I recently posted on a review of Jack Kirby as Auteur by Barry Pearl. In the comments section of that post Arlen Schumer placed text “adapted from the visual presentation at the New York Comic Con panel, Saturday, October 15th, 2011”. I felt that Schumer’s text was much too important to leave in the relative obscurity of a comment section, so with his permission I have posted it below. I believe this is the first time I have ever had a guest posting in my blog.
I would like to add my two cents. Frankly when I first heard of the idea I already hated the term used. I rather dislike it when foreign words are wrapped around a simple concept. After all auteur is just the French word for author. However the term is relatively unimportant, at least compared to the underlying concept. I attended Schumer’s panel and found the presentation quite convincing. I do, however, have a couple of quibbles.
One has to do with the panel’s and text’s discussion of the legal issues between the Jack Kirby estate and Disney, Marvel’s recent owner. While the court battles concerning these issues might have been the instigation for the developing of the Auteur Theory of Comics, the legalities have no bearing on the theory and the theory has no bearing on the legal issues. As long as the work by Kirby is legally considered work for hire it does not matter if he is considered the author of the work, his estate cannot claim the copyrights.
The other quibble is not so much a disagreement with Schumer but rather an uncertainty on my part about how far the term author can be applied. While is seems eminently suitable for artists that work under the Marvel Method, should it be applied to artists who worked from a script? Such artists could be described as illustrators but I feel they have much more impact to the finished work than a typical book illustrator. However to me there still seems a great difference between artists who worked the Marvel Method and those who worked from scripts.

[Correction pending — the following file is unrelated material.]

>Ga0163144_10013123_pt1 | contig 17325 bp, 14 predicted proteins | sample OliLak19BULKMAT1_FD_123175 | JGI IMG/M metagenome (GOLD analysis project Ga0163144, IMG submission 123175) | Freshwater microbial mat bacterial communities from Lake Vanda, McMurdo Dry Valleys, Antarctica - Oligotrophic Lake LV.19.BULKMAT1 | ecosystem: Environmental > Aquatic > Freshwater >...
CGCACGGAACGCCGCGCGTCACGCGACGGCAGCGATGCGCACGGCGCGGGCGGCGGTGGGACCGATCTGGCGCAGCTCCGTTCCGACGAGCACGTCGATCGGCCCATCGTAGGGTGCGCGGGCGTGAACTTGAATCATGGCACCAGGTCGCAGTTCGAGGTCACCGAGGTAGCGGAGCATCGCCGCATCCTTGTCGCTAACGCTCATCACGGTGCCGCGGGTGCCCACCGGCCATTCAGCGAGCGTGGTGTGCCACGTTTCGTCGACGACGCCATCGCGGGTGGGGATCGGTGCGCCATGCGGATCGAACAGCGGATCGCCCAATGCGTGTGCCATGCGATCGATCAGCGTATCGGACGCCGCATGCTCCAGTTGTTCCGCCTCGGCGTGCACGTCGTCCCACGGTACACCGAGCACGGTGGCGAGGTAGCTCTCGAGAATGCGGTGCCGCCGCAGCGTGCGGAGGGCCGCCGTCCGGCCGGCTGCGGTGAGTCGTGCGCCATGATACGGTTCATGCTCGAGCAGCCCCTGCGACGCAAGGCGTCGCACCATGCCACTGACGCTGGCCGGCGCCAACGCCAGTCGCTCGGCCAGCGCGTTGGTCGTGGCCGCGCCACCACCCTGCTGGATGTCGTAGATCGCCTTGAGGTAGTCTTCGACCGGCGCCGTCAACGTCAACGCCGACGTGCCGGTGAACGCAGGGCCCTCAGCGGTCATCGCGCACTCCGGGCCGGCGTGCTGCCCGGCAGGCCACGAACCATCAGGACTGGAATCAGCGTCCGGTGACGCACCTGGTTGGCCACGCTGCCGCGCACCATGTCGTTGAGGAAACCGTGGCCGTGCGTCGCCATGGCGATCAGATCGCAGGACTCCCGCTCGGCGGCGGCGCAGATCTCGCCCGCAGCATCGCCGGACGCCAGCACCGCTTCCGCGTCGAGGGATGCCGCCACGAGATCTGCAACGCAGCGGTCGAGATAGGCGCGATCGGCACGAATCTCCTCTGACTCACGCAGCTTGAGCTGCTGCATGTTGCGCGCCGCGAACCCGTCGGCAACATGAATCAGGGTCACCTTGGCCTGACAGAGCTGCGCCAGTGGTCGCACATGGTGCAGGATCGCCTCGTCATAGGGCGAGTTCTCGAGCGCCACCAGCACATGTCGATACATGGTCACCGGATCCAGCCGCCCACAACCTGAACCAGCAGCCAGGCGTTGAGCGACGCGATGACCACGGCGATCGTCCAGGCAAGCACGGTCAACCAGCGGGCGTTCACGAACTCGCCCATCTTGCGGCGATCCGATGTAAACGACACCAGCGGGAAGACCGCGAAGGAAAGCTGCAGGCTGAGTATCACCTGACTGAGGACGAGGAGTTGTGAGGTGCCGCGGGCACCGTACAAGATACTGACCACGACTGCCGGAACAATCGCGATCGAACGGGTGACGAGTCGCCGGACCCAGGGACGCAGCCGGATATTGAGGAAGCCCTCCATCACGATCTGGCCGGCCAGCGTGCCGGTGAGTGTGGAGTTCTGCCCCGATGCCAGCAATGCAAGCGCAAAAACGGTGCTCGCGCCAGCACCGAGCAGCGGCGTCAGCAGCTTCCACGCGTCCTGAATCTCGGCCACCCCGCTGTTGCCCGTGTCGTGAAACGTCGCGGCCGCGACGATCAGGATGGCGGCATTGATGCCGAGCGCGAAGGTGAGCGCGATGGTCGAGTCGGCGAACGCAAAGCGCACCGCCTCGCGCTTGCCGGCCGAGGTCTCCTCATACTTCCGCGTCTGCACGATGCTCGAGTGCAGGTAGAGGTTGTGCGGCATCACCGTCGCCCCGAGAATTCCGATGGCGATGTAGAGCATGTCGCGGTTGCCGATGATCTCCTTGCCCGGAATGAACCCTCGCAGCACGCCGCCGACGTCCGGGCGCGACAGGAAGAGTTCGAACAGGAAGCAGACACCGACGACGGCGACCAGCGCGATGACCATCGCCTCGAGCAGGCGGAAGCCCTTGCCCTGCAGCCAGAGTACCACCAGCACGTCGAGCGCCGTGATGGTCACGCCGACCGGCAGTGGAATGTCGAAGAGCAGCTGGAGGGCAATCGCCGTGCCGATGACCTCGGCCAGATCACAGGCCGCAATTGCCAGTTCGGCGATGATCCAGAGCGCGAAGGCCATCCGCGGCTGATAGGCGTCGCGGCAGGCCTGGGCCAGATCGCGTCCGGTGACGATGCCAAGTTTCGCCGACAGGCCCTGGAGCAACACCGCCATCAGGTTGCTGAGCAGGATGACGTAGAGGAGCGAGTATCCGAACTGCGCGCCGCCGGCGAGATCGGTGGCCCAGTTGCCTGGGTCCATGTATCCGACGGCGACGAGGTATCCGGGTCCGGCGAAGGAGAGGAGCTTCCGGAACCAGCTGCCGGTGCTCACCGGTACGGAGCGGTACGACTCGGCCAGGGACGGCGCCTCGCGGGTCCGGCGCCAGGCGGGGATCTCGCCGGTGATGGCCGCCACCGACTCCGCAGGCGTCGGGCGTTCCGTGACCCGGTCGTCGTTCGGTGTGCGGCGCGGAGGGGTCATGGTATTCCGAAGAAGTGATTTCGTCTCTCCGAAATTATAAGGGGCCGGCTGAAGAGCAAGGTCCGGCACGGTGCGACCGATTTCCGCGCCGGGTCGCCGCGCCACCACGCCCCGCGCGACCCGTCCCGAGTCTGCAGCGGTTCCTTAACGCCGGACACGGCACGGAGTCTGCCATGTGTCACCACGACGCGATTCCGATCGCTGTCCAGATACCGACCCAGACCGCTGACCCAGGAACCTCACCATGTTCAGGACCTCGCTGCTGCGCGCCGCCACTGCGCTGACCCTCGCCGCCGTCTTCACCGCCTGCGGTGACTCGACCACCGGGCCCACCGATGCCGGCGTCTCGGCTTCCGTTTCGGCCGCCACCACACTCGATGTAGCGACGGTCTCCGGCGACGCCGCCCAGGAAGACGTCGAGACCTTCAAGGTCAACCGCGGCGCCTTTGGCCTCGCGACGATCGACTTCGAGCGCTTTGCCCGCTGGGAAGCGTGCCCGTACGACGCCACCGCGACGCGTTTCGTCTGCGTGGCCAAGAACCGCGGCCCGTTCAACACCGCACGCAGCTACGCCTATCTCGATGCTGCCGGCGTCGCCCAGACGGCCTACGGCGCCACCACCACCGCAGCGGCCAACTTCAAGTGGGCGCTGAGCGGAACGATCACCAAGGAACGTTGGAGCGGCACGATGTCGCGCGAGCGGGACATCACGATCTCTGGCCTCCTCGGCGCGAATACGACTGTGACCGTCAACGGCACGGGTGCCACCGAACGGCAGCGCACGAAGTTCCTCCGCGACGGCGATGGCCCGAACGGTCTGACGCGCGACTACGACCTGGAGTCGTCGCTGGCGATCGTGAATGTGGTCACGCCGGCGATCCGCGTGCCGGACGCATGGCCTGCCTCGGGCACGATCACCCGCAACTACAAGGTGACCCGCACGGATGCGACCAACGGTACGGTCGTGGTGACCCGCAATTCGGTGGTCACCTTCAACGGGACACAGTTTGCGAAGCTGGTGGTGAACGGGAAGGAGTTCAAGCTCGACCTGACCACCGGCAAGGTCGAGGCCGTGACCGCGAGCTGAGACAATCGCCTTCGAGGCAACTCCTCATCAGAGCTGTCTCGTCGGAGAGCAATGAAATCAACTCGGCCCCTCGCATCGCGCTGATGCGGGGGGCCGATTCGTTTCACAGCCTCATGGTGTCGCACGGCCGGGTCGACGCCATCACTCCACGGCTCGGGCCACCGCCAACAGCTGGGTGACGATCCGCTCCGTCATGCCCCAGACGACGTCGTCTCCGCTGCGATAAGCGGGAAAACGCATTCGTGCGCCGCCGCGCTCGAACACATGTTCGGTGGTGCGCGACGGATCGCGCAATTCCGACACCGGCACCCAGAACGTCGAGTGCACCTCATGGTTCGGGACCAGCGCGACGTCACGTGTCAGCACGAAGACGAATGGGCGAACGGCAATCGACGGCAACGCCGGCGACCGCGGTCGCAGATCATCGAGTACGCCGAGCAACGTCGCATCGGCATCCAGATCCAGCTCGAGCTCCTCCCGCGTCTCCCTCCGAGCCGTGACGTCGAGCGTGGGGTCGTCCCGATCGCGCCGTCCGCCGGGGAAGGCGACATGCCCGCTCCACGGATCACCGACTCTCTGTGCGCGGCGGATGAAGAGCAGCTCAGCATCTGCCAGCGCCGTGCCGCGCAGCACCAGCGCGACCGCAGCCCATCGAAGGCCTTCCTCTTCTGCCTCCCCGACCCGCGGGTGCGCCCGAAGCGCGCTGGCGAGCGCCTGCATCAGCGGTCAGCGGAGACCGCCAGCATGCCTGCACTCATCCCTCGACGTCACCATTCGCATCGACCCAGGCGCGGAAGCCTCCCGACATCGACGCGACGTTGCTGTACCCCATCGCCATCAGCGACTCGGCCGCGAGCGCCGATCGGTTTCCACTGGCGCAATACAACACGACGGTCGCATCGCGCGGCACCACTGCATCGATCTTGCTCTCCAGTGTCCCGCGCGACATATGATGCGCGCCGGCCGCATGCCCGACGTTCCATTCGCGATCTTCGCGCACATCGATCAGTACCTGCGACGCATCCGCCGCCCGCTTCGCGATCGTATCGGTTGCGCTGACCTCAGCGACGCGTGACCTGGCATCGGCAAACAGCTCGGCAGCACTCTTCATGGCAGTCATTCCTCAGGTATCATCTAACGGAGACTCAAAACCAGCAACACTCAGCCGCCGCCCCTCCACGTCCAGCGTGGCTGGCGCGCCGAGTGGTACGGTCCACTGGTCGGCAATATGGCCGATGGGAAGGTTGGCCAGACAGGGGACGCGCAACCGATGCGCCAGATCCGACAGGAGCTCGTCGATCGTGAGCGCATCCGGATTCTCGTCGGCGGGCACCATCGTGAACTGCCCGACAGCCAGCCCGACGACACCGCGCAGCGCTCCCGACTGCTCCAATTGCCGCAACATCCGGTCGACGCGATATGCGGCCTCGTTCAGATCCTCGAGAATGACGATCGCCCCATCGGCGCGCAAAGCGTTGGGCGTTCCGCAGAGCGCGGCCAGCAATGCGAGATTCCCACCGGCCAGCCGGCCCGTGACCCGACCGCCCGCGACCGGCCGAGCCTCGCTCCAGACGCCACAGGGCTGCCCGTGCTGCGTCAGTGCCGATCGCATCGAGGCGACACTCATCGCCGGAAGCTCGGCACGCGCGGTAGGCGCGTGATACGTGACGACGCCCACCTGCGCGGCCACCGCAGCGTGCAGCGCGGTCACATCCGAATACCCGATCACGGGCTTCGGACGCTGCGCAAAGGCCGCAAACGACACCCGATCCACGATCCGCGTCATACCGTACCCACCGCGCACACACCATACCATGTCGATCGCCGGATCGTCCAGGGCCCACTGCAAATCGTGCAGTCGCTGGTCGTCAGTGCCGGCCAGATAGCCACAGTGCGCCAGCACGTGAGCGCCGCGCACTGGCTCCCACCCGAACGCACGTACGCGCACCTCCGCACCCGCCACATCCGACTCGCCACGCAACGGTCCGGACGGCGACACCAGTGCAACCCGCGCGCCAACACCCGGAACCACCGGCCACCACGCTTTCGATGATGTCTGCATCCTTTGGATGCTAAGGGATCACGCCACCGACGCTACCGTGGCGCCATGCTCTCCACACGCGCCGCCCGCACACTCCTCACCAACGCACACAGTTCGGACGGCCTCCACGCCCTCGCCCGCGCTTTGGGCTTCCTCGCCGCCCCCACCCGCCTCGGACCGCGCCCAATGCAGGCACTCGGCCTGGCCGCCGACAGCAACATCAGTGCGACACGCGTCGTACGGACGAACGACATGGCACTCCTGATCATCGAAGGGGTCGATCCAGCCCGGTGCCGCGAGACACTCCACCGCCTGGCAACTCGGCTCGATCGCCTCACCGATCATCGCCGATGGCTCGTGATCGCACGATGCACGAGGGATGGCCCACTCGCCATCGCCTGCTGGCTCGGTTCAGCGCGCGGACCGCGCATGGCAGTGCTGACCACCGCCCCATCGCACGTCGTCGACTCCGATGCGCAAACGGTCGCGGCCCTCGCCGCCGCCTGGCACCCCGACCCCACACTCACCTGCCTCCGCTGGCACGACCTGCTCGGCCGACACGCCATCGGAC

I believe ideas such as the Auteur Theory of Comics have great importance. We may not be able to correct past financial injustices, but we can correct failures to provide proper credits. While working with Stan Lee, the most credit Kirby (or Ditko) ever received beyond providing pencils was for supplying the plot. However artists who worked the Marvel Method did much more than plotting. While we normally think of authors as writers the definition includes creators. Therefore I think it is quite appropriate to describe Lee/Kirby (or Lee/Ditko, etc.) as the authors of the comics that they collaborated on.